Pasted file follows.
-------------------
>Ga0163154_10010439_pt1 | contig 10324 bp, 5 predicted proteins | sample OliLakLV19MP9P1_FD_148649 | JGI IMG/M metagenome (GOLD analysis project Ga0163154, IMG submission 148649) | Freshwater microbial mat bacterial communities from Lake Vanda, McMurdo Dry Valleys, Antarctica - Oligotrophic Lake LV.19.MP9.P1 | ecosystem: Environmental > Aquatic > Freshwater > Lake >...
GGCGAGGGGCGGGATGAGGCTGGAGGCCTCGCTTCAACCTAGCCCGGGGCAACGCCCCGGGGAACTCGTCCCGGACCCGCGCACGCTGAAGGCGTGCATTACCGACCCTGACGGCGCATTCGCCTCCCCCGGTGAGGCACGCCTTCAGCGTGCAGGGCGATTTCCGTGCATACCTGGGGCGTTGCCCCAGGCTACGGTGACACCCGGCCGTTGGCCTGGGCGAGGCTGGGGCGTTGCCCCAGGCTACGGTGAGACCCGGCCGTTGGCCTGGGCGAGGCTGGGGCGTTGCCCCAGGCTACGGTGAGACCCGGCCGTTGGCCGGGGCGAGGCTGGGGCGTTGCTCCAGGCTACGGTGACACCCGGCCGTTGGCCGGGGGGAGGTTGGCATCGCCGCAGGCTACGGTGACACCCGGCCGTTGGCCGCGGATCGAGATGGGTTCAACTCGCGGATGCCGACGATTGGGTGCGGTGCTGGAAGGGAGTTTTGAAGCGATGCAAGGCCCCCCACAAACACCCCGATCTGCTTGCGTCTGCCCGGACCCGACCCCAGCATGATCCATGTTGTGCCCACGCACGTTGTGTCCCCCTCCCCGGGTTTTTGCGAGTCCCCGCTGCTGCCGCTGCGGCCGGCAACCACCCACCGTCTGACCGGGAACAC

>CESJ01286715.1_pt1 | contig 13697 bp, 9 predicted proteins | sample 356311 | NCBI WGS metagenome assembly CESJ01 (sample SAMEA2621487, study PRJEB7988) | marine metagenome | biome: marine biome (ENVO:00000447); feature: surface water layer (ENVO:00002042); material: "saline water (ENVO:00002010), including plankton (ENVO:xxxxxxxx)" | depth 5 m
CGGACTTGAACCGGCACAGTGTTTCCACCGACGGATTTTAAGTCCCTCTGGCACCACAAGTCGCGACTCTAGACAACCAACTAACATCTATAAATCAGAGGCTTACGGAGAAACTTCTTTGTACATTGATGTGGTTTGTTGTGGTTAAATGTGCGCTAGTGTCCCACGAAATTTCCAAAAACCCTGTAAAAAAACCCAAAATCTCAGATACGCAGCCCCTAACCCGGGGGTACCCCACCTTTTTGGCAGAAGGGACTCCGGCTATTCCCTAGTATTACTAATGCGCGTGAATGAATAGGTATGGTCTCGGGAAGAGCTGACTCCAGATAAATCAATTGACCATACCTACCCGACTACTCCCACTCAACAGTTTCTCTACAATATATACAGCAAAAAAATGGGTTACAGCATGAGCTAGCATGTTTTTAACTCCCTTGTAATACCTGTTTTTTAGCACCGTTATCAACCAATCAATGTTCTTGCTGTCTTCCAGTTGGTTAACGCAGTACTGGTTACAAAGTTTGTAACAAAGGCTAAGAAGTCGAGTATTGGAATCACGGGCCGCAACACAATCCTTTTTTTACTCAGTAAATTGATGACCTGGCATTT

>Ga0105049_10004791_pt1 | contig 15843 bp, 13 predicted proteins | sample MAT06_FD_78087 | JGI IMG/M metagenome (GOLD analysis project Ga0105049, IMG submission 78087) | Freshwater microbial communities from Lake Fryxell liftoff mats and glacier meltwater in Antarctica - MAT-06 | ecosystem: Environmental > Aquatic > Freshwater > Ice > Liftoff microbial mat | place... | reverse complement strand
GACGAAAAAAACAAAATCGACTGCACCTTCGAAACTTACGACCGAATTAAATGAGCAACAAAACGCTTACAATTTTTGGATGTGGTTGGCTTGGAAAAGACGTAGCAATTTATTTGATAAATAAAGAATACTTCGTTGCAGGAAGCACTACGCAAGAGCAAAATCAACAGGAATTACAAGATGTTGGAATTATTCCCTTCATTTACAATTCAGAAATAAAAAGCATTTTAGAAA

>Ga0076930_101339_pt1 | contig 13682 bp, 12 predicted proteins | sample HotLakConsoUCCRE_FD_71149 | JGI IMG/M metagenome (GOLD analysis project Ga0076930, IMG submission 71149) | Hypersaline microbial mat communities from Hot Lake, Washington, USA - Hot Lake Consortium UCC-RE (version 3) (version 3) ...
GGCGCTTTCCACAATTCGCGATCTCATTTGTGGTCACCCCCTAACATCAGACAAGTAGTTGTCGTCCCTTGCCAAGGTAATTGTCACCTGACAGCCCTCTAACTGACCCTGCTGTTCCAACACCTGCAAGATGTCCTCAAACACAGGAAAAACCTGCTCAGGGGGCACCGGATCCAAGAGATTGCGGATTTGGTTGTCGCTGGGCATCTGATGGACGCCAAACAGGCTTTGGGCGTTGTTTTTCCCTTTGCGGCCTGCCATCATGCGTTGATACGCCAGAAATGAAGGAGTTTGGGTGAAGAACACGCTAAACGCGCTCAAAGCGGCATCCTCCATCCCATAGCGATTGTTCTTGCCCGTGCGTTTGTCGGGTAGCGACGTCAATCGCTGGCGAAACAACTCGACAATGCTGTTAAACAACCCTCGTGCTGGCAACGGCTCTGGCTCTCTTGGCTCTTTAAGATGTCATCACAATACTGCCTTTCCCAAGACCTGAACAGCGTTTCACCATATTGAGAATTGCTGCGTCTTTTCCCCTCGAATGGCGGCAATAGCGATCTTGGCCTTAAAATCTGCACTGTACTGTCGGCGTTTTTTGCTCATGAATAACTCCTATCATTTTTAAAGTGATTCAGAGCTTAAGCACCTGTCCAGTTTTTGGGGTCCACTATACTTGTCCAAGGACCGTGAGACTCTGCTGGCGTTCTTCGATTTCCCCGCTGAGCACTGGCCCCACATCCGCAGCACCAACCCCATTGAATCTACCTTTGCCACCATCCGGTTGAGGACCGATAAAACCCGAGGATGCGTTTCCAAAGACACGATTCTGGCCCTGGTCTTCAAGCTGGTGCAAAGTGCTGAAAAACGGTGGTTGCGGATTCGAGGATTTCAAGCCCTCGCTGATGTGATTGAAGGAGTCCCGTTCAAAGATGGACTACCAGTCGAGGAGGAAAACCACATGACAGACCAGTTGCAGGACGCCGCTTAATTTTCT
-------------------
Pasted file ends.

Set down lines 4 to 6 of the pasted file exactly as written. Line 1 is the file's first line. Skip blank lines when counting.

CGGACTTGAACCGGCACAGTGTTTCCACCGACGGATTTTAAGTCCCTCTGGCACCACAAGTCGCGACTCTAGACAACCAACTAACATCTATAAATCAGAGGCTTACGGAGAAACTTCTTTGTACATTGATGTGGTTTGTTGTGGTTAAATGTGCGCTAGTGTCCCACGAAATTTCCAAAAACCCTGTAAAAAAACCCAAAATCTCAGATACGCAGCCCCTAACCCGGGGGTACCCCACCTTTTTGGCAGAAGGGACTCCGGCTATTCCCTAGTATTACTAATGCGCGTGAATGAATAGGTATGGTCTCGGGAAGAGCTGACTCCAGATAAATCAATTGACCATACCTACCCGACTACTCCCACTCAACAGTTTCTCTACAATATATACAGCAAAAAAATGGGTTACAGCATGAGCTAGCATGTTTTTAACTCCCTTGTAATACCTGTTTTTTAGCACCGTTATCAACCAATCAATGTTCTTGCTGTCTTCCAGTTGGTTAACGCAGTACTGGTTACAAAGTTTGTAACAAAGGCTAAGAAGTCGAGTATTGGAATCACGGGCCGCAACACAATCCTTTTTTTACTCAGTAAATTGATGACCTGGCATTT

>Ga0105049_10004791_pt1 | contig 15843 bp, 13 predicted proteins | sample MAT06_FD_78087 | JGI IMG/M metagenome (GOLD analysis project Ga0105049, IMG submission 78087) | Freshwater microbial communities from Lake Fryxell liftoff mats and glacier meltwater in Antarctica - MAT-06 | ecosystem: Environmental > Aquatic > Freshwater > Ice > Liftoff microbial mat | place... | reverse complement strand
GACGAAAAAAACAAAATCGACTGCACCTTCGAAACTTACGACCGAATTAAATGAGCAACAAAACGCTTACAATTTTTGGATGTGGTTGGCTTGGAAAAGACGTAGCAATTTATTTGATAAATAAAGAATACTTCGTTGCAGGAAGCACTACGCAAGAGCAAAATCAACAGGAATTACAAGATGTTGGAATTATTCCCTTCATTTACAATTCAGAAATAAAAAGCATTTTAGAAA